The Mother Of All Sources
HP and technical book publisher O'Reilly and Associates have created a new way to shopfor Open Source software developers. Their new joint project, called sourceXchange, is away to connect the people who need the code with the people who write the code.SourceXchange "acts as an E-bay for software development," according to WayneCaccamo, Director of Open Source Solutions for HP. Occassionaly, project managers usingLinux within HP found they needed to hire a contractor for some additional developmentwork.
Good developers were hard to find and had to go through the HP contracting process.What was needed was a way to reach the developers and insure the developers' solutionwould really address the problem. All in a timely, cost-effective fashion, of course. So,an "E-services approach" was eventually applied to solve the problem. "Wesaw sourceXchange as a proof point for e-services," says Caccamo. If you don't knowit by now, E-services is HP's new strategy emphasizing providing any and all computingfunctions via the Web. Creating discrete, modular, efficient services would encouragetheir use by a wide variety of Internet portals and, more importantly, users.
The best way to make sourceXchange successful was to party with an independentthird-party. They approached O'Reilly and Associates, a leader in the Open Source movementby virtue of it's line of books which have, in many cases, become the de factodocumentation for many UNIX sys admins. HP connected with Brian Behlendorf, a recognizedleader in the Open Source movement because of his work with the Apache SoftwareFoundation. With Behlendorf's experience in the Open Source community and HP's willingnessto fund and operate the project sourceXchange became a reality.
"The way it works is quite simple," says Caccamo. Need some software? Get anidea, figure out what you'll pay, create a Request For Proposal (RFP) and post it thesourceXchange Web site. Then sit back and wait for potential developers to review the RFPand respond with comments and/or bid proposals. SourceXchange acts as a trusted thirdparty to insure the process goes smoothly. The only requirement imposed by sourceXchangeis that the software must be Open Source. According to Behlendorf, "we're not goingto be religious" about which particular Open Source license (GNU, BSD, XConsortium,Apache, etc.) is used.
SourceXchange adds value in several ways. First, it brings the developers and users ofsoftware -- called sponsors -- together. "What we're basically building is amarketplace," says Behlendorf. Often times corporate sponsors are very new to theOpen Source concept. They have no experience or contacts with the Open Source community.They have money and are willing to pay for what they want, they just don't have access tothe developers that can make it happen. One important side benefit of the marketplaceapproach is demand aggregation. If a particular project would be too expensive for asingle sponsor, multiple sponsors can get together and fund the project, dividing the costand making it feasible.
Not surprisingly, Behlendorf sees a huge demand for projects in the Open Source arena.By providing a place for developers and sponsors to get together, sourceXchange introducesdemand to supply. Secondly, sourceXchange provides project management through peer review.The peer review process provides a mechanism to help insure that a particular proposalreally addresses the demands of a project. SourceXchange provides "a third partydeveloper recognized by O'Reilly and the community and approved by the sponsor," saysBehlendorf.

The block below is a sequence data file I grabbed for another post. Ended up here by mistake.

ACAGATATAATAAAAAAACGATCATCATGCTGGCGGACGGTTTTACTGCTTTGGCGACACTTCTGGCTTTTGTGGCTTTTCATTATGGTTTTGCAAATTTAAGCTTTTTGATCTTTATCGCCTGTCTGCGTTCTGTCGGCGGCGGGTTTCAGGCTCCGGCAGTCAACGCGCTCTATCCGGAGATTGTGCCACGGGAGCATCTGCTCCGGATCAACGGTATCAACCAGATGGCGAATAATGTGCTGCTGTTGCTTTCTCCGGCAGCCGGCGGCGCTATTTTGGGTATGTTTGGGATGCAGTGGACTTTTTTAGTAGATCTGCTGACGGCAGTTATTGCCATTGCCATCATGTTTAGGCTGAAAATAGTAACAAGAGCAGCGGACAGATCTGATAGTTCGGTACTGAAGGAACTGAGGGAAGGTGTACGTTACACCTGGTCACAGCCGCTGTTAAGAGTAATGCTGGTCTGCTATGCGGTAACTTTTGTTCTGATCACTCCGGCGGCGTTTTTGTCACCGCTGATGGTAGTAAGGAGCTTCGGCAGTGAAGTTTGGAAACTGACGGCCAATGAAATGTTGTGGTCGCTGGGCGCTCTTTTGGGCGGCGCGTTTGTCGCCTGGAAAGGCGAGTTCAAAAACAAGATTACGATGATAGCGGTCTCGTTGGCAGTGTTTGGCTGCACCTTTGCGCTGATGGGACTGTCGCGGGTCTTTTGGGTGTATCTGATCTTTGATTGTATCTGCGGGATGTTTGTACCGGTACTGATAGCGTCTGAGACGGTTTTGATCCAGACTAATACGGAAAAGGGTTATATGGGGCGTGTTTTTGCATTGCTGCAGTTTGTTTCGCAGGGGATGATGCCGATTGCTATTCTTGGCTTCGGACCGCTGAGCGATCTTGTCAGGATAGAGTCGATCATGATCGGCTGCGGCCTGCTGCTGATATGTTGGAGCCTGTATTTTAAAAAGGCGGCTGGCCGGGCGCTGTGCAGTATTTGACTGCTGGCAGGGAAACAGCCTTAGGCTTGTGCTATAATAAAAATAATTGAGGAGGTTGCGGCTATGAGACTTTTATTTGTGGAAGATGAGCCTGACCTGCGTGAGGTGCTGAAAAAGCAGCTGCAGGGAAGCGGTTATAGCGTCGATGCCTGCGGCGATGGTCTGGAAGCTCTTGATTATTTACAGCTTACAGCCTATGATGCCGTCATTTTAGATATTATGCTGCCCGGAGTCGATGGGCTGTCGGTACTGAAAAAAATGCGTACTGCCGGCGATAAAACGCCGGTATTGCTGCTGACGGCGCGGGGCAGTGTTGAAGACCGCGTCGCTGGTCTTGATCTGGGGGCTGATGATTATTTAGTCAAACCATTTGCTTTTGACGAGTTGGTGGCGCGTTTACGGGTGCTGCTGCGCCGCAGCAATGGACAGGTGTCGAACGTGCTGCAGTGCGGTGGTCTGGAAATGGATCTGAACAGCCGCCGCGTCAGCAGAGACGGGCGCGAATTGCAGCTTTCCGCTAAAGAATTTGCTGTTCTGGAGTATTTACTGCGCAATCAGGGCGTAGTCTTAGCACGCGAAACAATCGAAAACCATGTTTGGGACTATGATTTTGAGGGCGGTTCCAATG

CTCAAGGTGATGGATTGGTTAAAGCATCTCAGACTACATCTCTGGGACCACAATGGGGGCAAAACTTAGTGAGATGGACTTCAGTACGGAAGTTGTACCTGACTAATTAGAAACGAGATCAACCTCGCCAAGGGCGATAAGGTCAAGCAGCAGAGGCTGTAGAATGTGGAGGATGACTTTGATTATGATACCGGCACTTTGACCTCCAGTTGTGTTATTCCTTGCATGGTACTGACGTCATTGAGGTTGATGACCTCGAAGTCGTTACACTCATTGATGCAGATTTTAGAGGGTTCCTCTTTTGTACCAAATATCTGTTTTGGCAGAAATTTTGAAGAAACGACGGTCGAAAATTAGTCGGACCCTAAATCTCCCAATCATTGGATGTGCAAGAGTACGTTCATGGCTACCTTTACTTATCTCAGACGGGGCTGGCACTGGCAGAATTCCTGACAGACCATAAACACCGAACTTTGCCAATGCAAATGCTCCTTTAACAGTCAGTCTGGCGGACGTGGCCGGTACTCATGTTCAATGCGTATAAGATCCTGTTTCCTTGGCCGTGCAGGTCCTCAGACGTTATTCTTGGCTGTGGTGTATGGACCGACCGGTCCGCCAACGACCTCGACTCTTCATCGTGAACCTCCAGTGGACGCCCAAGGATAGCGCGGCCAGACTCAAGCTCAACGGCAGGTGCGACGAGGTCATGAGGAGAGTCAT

This peer reviewer helps define the RFP, helps select the developer and provides"mentoring" to the developer. For instance, given a particular RFP, the peerreviewer might suggest a development language such as Java vs. C to a developer. Or thepeer reviewer might suggest another method or process to the sponsor which will change theRFP or speed the development process.
Importantly, the peer reviewer acts as a mediator in the event of a dispute. Forinstance, if the sponsor says the product does not meet the agreed upon specifications andthe developer disagrees, the peer reviewer "acts as a tie-breaker", decidingwho's right.
Third, sourceXchange will provide a public performance history. Long term, "bothdevelopers and sponsors will develop a track record," says Behlendorf. This willallow users of sourceXchange to make informed decisions about with whom they will work.This provides a service to the developer by seeing if a potential sponsor is flexible inhis requirements and pays his bills. Sponsors will see if developers perform as promisedand return value for money. This eliminates some of the uncertainty in the process.
WHO GETS WHAT?
What does sourceXchange get in return for these services? SourceXchange gets apercentage of the agreed upon development fee. This is paid by the sponsor. The fee coversthe cost of operations and the services of the peer reviewer.
What's the percentage? "It's all being negotiated," answers Caccamo. Heexpects it will be in the 20% to 30% range. According to Behlendorf, commercialoutsourcers take anywhere from 50% to 75% over the actual contractors fees.
Money is not the point according to Caccamo. "We saw this as an opportunity tomake a visionary contribution to the Open Source movement.," he says. HP certainlyseems to support sourceXchange. They have provided the hardware to run the project andwere the first sponsors of RFPs on the site.
People certainly seem to agree that the sourceXchange concept is a good one. Eventhrough the project just came out of beta at the time of writing, there are (according tothe site) 2,356 users and 352 active developers registered with the site. RFPs worth over$60,000 are already posted. Given time, sourceXchange just may be the visionarycontribution HP would like it to be.